"[ Kepner and Neirbo ] taken together mean only that the defendant may consent to be sued, and it is proper for the federal court to take jurisdiction, not that the plaintiff's choice cannot be questioned. The defendant's consent to be sued extends only to give the court jurisdiction of the person; it assumes that the court, having the parties before it, will apply all the applicable laws, including in those cases where it is appropriate, its discretionary judgment as to whether the suit should be entertained. In all cases in which the doctrine of forum non conveniens comes into play, it presupposes at least two forums in which the defendant is amenable to process; the doctrine furnishes criteria for choice between them." 330 U.S. at 506-07.
Plaintiff sees this language as strong support for its position. I disagree. There was never any question in Gulf Oil that the defendant was amenable to process in either New York or Virginia, since it had designated officials of both states to receive service on its behalf. While read literally Gulf Oil states that for the purposes of forum non conveniens an alternative forum is one in which the defendant is subject to process, however, this was merely dicta, and may or may not have been a conscious circumscription of the doctrine. At any rate, it is my belief that in all probability the Court in Gulf Oil meant to do nothing more than condition the use of forum non conveniens on the existence of two forums, without anticipating that the lower courts would read into its opinion a requirement that jurisdiction in the alternative forum exist ab initio.11
Nevertheless, as will be seen, this seemingly innocuous reference to service of process in Gulf Oil has had a significant impact on the development of the law of forum non conveniens. In Tivoli Realty, Inc. v. Interstate Circuit, Inc., 167 F.2d 155 (5th Cir.), cert. denied, 334 U.S. 837, 92 L. Ed. 1762, 68 S. Ct. 1494 (1948), the plaintiff (Tivoli), a Texas corporation, brought suit in Delaware alleging that the fourteen defendants, four New York corporations and the rest Delaware companies, had collusively assigned plaintiff's Dallas theatre an inferior playing position and had denied it the opportunity to compete for feature movies. Before answering the complaint two of the defendants filed suit in Texas District Court, seeking to enjoin the Delaware action. Seven of the other defendants intervened and joined in the prayer for injunctive relief. The five remaining defendants did not intervene but filed papers offering to submit to the venue of the Texas court, if the Delaware action were brought in Texas. These five defendants, however, denied that the Texas court had jurisdiction over them. After a hearing, the district court granted the injunction on grounds of forum non conveniens.
The Court of Appeals reversed, stating:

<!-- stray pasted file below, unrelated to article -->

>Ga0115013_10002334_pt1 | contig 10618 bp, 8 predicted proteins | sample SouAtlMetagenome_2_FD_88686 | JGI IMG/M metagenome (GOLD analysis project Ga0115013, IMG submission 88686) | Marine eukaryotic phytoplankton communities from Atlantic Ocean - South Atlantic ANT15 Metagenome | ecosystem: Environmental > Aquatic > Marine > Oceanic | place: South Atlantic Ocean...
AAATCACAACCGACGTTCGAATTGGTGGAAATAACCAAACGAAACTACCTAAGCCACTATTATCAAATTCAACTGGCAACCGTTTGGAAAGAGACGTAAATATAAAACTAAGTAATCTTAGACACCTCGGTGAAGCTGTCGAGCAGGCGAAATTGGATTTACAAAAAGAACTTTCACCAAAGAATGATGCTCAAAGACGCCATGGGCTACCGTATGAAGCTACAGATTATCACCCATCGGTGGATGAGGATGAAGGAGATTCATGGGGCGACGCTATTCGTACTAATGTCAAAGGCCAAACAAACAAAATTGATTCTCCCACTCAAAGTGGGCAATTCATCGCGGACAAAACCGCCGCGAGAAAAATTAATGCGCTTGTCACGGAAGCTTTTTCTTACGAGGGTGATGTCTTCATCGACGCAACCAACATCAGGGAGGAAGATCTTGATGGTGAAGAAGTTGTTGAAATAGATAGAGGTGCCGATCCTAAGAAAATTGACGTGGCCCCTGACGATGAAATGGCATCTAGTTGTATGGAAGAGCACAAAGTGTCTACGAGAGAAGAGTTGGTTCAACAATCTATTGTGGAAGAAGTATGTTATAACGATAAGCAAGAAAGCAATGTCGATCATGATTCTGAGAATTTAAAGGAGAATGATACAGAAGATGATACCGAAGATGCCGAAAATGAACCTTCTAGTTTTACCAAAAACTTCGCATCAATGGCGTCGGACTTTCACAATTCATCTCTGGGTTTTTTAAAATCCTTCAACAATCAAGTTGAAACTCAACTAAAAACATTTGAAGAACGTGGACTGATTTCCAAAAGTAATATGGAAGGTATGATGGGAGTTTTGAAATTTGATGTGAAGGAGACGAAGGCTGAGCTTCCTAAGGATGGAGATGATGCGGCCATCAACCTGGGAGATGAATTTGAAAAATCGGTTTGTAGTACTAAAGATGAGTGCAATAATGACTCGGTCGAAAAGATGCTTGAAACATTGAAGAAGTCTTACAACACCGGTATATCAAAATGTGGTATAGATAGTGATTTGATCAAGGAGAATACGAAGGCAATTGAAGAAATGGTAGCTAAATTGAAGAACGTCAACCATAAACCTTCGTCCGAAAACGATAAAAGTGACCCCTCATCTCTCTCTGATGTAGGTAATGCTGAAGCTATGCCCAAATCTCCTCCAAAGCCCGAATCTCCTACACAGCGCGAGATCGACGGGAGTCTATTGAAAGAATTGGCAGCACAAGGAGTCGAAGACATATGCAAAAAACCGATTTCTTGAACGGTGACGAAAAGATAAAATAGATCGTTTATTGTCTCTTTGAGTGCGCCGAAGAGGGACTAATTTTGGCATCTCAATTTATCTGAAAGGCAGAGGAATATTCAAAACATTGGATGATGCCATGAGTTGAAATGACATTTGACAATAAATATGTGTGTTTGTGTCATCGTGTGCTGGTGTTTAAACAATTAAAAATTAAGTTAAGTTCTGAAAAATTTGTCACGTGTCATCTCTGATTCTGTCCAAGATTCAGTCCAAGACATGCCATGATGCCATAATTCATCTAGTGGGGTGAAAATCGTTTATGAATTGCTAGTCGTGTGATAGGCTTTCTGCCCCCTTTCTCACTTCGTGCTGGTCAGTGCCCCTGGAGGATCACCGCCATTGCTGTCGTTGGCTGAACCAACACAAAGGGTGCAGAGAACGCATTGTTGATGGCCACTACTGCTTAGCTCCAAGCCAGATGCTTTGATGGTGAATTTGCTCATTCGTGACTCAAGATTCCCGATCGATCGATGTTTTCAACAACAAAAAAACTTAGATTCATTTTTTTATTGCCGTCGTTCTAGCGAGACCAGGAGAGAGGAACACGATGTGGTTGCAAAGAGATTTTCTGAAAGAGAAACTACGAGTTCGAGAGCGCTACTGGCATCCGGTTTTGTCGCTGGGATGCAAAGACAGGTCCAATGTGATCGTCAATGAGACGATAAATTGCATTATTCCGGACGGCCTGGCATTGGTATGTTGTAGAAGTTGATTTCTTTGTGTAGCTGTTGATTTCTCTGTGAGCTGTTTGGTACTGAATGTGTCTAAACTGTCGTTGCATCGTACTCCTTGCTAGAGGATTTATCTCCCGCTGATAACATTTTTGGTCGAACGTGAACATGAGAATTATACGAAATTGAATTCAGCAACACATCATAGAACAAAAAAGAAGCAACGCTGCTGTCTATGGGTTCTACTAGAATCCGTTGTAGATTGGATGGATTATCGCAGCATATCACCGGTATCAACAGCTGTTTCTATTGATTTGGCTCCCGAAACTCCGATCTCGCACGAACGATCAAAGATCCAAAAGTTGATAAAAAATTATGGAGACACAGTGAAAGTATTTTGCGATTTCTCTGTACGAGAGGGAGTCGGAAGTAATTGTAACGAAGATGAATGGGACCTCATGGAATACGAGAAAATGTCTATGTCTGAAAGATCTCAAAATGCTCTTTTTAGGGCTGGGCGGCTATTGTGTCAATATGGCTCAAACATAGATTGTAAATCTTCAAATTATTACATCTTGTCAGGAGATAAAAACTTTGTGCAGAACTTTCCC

"The doctrine of forum non conveniens furnishes the criteria for choice between two or more forums in which the defendant is amenable to process. At least two such forums must be open to the defendants before the doctrine comes into play; and they shall not be dependent merely upon the will or grace of the defendant, but must be provided by law." 167 F.2d at 156-57.
As support for this proposition, the Fifth Circuit cited the portion of Gulf Oil just discussed. Exactly what the court in Tivoli meant by this, however, is again not entirely clear. In elaborating on its holding, the court noted that the five parties who failed to intervene in the Texas suit were allegedly the principal conspirators in the Delaware action, and that as a consequence of the injunction Tivoli could not require these five defendants to plead in the Delaware action, nor could it proceed against them in any way. The court stated further that
"[the] failure of these five to intervene, and their written statements that they were not subject to the venue of the court below, evidence that this case is not one in which the doctrine of forum non conveniens applies, because, as stated to be necessary by Mr. Justice Jackson, there are not two forums in which the entire group of defendants is answerable to process." 167 F.2d at 157.
It may be inferred from this that had these five defendants intervened in the Texas action, the doctrine of forum non conveniens could be applied, because had that occurred the venue of the Texas court over the defendants (using the circuit court's own words) would have been "provided by law ", see Neirbo v. Bethlehem Shipbuilding Corp., 308 U.S. 165, 84 L. Ed. 167, 60 S. Ct. 153 (1939), and not by "the grace of the defendant." Whether the circuit court anticipated this reading, or not, it seems doubtful that by this opinion it meant to foreclose entirely the application of the forum non conveniens doctrine even if dismissal would not leave the plaintiff remediless and would in fact be in the interests of justice.